bracing for wall-of-text
 :_meteor_guy__by_ChaosEmeraldH
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srqrebel

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Re: Menno's Grand Plan Finally Unveiled
« Reply #42 on: March 16, 2008, 09:07 PM NHFT »

Indeed—when trying to get people to challenge their assumptions, it’s often better to do so in the form of a vague and non-leading question in order to get them to think about it themselves. Just coming out and stating something in opposition to someone else’s beliefs usually puts them in a defensive mode.

So true!  +1 for pointing this out.

Acting in harmony with human nature places one at such a major advantage, it is a very important component of the overall strategy.
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srqrebel

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Re: Menno's Grand Plan Finally Unveiled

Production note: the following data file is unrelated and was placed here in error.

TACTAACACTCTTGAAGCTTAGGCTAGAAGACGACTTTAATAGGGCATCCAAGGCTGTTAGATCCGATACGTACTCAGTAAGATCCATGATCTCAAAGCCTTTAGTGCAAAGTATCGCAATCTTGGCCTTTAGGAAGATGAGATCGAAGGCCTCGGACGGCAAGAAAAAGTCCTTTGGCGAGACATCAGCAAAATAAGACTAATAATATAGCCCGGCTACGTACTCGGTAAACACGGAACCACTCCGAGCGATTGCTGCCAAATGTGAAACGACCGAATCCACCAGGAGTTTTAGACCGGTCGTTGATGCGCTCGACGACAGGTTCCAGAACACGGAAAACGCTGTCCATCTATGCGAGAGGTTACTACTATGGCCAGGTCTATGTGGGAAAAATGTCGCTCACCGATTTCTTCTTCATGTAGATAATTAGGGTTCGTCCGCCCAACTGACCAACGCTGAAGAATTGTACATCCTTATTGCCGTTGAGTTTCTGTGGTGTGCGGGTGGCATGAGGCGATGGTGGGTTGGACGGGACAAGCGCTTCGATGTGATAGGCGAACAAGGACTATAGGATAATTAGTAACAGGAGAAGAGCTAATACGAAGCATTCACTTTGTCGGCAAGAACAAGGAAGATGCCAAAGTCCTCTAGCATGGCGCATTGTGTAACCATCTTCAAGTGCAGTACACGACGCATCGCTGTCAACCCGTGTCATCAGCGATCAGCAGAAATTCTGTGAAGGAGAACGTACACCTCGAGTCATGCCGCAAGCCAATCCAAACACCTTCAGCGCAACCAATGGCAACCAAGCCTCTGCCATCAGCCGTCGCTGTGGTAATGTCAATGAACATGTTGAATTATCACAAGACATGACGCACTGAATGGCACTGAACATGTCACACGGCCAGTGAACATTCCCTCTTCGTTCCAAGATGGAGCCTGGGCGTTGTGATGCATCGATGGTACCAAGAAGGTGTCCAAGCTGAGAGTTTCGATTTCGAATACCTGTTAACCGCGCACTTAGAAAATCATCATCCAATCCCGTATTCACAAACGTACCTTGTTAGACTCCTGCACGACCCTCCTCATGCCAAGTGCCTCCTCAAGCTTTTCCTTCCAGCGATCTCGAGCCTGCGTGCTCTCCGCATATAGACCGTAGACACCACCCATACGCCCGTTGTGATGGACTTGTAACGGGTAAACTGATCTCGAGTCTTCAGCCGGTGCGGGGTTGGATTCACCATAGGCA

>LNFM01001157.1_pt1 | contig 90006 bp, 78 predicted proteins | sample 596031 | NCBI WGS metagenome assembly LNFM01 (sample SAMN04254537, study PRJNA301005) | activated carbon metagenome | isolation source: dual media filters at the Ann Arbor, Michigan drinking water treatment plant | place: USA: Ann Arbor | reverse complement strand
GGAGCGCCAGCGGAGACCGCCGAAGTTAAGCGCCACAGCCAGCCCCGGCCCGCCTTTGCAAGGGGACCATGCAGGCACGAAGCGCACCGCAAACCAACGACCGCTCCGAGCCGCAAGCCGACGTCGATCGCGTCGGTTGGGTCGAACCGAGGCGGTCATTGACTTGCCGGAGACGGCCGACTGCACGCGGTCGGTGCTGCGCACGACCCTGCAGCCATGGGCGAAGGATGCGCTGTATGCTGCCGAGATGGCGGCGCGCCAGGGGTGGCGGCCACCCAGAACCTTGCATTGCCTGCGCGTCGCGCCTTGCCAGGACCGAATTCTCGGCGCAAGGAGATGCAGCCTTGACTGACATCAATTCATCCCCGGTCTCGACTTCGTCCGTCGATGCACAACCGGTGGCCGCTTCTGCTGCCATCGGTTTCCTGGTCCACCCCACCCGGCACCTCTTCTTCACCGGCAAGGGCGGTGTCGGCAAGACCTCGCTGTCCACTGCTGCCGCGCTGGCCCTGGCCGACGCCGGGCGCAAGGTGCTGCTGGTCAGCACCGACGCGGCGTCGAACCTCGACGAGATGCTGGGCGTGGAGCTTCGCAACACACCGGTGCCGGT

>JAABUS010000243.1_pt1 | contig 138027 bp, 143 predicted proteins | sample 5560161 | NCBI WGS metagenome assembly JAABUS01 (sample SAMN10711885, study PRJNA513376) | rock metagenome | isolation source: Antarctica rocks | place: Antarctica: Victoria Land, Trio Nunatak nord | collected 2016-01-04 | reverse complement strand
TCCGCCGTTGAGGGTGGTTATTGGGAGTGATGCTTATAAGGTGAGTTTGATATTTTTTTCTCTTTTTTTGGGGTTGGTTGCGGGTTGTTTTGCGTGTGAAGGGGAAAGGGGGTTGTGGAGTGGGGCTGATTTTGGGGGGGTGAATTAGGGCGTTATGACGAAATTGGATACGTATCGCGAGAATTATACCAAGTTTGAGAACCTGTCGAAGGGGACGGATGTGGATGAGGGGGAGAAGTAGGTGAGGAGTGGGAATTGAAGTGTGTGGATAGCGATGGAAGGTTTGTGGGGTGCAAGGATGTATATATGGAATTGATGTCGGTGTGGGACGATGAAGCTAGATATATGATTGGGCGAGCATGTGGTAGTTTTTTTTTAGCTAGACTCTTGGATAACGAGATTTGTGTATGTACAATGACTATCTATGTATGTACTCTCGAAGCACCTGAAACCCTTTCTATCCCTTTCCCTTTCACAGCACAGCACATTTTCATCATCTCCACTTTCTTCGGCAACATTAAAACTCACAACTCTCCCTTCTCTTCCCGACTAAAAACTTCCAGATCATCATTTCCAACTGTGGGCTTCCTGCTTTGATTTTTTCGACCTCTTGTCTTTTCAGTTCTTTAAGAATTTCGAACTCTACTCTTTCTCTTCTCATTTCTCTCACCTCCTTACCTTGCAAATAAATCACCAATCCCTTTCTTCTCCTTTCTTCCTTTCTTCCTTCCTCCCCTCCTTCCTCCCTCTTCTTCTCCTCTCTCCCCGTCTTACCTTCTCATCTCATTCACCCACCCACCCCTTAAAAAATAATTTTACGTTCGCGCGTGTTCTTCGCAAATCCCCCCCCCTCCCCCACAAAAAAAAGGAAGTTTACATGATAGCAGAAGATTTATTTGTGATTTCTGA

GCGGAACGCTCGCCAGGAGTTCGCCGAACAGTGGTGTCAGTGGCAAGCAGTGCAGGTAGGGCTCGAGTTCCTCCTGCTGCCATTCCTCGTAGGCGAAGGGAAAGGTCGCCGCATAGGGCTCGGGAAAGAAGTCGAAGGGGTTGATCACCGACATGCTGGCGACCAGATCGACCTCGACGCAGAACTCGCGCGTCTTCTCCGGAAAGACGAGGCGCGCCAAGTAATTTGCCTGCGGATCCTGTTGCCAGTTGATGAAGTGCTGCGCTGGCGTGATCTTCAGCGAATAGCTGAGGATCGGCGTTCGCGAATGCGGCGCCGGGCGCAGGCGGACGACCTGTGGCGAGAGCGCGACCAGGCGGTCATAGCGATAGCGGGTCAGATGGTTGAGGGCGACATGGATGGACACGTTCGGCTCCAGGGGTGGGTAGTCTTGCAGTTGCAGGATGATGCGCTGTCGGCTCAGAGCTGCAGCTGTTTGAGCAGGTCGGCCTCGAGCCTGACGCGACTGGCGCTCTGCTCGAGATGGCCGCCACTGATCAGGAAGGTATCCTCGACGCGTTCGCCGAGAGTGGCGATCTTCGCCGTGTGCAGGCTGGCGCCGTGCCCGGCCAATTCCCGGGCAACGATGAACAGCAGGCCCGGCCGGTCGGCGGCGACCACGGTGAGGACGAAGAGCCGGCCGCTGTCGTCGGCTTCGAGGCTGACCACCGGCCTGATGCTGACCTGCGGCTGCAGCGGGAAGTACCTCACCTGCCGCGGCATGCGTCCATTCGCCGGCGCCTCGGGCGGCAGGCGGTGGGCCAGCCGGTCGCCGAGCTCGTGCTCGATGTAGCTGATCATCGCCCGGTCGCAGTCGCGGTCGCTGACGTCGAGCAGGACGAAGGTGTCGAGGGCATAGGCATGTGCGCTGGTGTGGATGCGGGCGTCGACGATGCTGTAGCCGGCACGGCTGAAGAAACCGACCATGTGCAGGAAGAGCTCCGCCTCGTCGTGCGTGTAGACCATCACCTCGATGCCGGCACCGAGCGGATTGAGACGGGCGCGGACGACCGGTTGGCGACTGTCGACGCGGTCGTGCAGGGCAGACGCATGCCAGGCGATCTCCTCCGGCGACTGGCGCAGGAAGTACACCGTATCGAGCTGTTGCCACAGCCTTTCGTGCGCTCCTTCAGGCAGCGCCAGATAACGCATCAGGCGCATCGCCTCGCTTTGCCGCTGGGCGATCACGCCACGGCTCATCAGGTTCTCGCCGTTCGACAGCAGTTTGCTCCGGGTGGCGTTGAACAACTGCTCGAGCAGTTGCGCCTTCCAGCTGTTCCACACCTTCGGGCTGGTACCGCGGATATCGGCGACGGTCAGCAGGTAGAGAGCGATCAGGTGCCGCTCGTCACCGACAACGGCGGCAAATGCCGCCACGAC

« Reply #43 on: March 16, 2008, 10:37 PM NHFT »

...Pretend that someone stiffs you. You aren't going to run to the courts. It seems to me that offering a voluntary service is the most honest system. Everybody else is bluffing. (or else they are actually willing to use the courts).

I will not use the AMOG's courts.

I will certainly use the court of public opinion, leading to ostracism of the offending party.  This is not possible, when the terms of the contract are such that no one but the customer is able to determine whether or not those terms have actually been met.

It also seems ass backwards from what you really want. A voluntary service is a trustful service. It relies on the thought that most people are good and decent. If this isn't fundamentally true, then everything else you strive for is inconsequential.

I most certainly hold that most people are good and decent.  I also recognize the fact that there is a tiny minority of individuals who seem to have no conscience, who will absolutely take you to the cleaners if you let them.  Presenting yourself and your property as easy prey for them is not my idea of self-responsibility.